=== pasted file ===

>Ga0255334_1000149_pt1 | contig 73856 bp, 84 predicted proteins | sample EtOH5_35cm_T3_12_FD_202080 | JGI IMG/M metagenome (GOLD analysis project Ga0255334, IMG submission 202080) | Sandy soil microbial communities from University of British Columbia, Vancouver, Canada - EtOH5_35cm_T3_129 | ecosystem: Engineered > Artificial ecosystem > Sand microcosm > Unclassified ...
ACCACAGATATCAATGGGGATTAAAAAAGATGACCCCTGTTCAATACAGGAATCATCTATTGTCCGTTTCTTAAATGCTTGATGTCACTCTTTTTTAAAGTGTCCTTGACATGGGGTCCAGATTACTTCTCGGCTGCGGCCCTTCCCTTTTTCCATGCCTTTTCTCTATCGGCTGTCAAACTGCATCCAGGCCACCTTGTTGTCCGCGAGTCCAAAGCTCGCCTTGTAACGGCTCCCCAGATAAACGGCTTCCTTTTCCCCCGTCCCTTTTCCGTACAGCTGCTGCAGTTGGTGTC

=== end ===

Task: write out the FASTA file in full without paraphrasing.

>Ga0255334_1000149_pt1 | contig 73856 bp, 84 predicted proteins | sample EtOH5_35cm_T3_12_FD_202080 | JGI IMG/M metagenome (GOLD analysis project Ga0255334, IMG submission 202080) | Sandy soil microbial communities from University of British Columbia, Vancouver, Canada - EtOH5_35cm_T3_129 | ecosystem: Engineered > Artificial ecosystem > Sand microcosm > Unclassified ...
ACCACAGATATCAATGGGGATTAAAAAAGATGACCCCTGTTCAATACAGGAATCATCTATTGTCCGTTTCTTAAATGCTTGATGTCACTCTTTTTTAAAGTGTCCTTGACATGGGGTCCAGATTACTTCTCGGCTGCGGCCCTTCCCTTTTTCCATGCCTTTTCTCTATCGGCTGTCAAACTGCATCCAGGCCACCTTGTTGTCCGCGAGTCCAAAGCTCGCCTTGTAACGGCTCCCCAGATAAACGGCTTCCTTTTCCCCCGTCCCTTTTCCGTACAGCTGCTGCAGTTGGTGTC